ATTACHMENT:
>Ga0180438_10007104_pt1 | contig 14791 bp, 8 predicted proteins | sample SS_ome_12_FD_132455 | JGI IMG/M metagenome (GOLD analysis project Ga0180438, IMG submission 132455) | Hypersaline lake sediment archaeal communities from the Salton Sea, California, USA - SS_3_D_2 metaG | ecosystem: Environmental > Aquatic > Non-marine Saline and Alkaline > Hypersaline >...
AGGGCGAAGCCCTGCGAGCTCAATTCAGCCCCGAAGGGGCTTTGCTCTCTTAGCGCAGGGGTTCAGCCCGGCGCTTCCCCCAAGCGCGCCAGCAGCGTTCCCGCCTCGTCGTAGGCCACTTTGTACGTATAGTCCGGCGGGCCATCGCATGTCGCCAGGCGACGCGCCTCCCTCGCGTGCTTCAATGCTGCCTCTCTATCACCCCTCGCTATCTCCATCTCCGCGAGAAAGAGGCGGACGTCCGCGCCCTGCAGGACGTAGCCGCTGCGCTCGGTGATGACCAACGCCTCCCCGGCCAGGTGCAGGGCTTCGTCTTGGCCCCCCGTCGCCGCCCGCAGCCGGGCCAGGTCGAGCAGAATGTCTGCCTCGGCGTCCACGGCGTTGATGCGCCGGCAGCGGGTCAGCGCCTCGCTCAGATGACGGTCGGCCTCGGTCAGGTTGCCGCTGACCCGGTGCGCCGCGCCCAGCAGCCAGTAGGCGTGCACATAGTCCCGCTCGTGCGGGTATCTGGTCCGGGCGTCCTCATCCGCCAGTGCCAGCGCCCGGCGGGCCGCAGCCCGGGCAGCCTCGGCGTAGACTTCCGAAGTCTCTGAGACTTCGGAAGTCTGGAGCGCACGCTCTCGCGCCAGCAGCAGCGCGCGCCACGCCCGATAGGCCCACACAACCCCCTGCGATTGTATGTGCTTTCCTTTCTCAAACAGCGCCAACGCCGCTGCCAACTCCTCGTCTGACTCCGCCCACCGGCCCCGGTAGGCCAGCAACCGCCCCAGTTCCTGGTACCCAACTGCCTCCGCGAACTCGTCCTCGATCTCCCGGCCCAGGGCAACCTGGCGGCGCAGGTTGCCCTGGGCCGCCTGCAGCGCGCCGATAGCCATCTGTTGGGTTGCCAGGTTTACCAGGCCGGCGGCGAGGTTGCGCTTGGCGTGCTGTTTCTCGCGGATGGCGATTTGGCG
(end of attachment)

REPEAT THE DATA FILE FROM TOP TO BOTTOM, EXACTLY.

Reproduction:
>Ga0180438_10007104_pt1 | contig 14791 bp, 8 predicted proteins | sample SS_ome_12_FD_132455 | JGI IMG/M metagenome (GOLD analysis project Ga0180438, IMG submission 132455) | Hypersaline lake sediment archaeal communities from the Salton Sea, California, USA - SS_3_D_2 metaG | ecosystem: Environmental > Aquatic > Non-marine Saline and Alkaline > Hypersaline >...
AGGGCGAAGCCCTGCGAGCTCAATTCAGCCCCGAAGGGGCTTTGCTCTCTTAGCGCAGGGGTTCAGCCCGGCGCTTCCCCCAAGCGCGCCAGCAGCGTTCCCGCCTCGTCGTAGGCCACTTTGTACGTATAGTCCGGCGGGCCATCGCATGTCGCCAGGCGACGCGCCTCCCTCGCGTGCTTCAATGCTGCCTCTCTATCACCCCTCGCTATCTCCATCTCCGCGAGAAAGAGGCGGACGTCCGCGCCCTGCAGGACGTAGCCGCTGCGCTCGGTGATGACCAACGCCTCCCCGGCCAGGTGCAGGGCTTCGTCTTGGCCCCCCGTCGCCGCCCGCAGCCGGGCCAGGTCGAGCAGAATGTCTGCCTCGGCGTCCACGGCGTTGATGCGCCGGCAGCGGGTCAGCGCCTCGCTCAGATGACGGTCGGCCTCGGTCAGGTTGCCGCTGACCCGGTGCGCCGCGCCCAGCAGCCAGTAGGCGTGCACATAGTCCCGCTCGTGCGGGTATCTGGTCCGGGCGTCCTCATCCGCCAGTGCCAGCGCCCGGCGGGCCGCAGCCCGGGCAGCCTCGGCGTAGACTTCCGAAGTCTCTGAGACTTCGGAAGTCTGGAGCGCACGCTCTCGCGCCAGCAGCAGCGCGCGCCACGCCCGATAGGCCCACACAACCCCCTGCGATTGTATGTGCTTTCCTTTCTCAAACAGCGCCAACGCCGCTGCCAACTCCTCGTCTGACTCCGCCCACCGGCCCCGGTAGGCCAGCAACCGCCCCAGTTCCTGGTACCCAACTGCCTCCGCGAACTCGTCCTCGATCTCCCGGCCCAGGGCAACCTGGCGGCGCAGGTTGCCCTGGGCCGCCTGCAGCGCGCCGATAGCCATCTGTTGGGTTGCCAGGTTTACCAGGCCGGCGGCGAGGTTGCGCTTGGCGTGCTGTTTCTCGCGGATGGCGATTTGGCG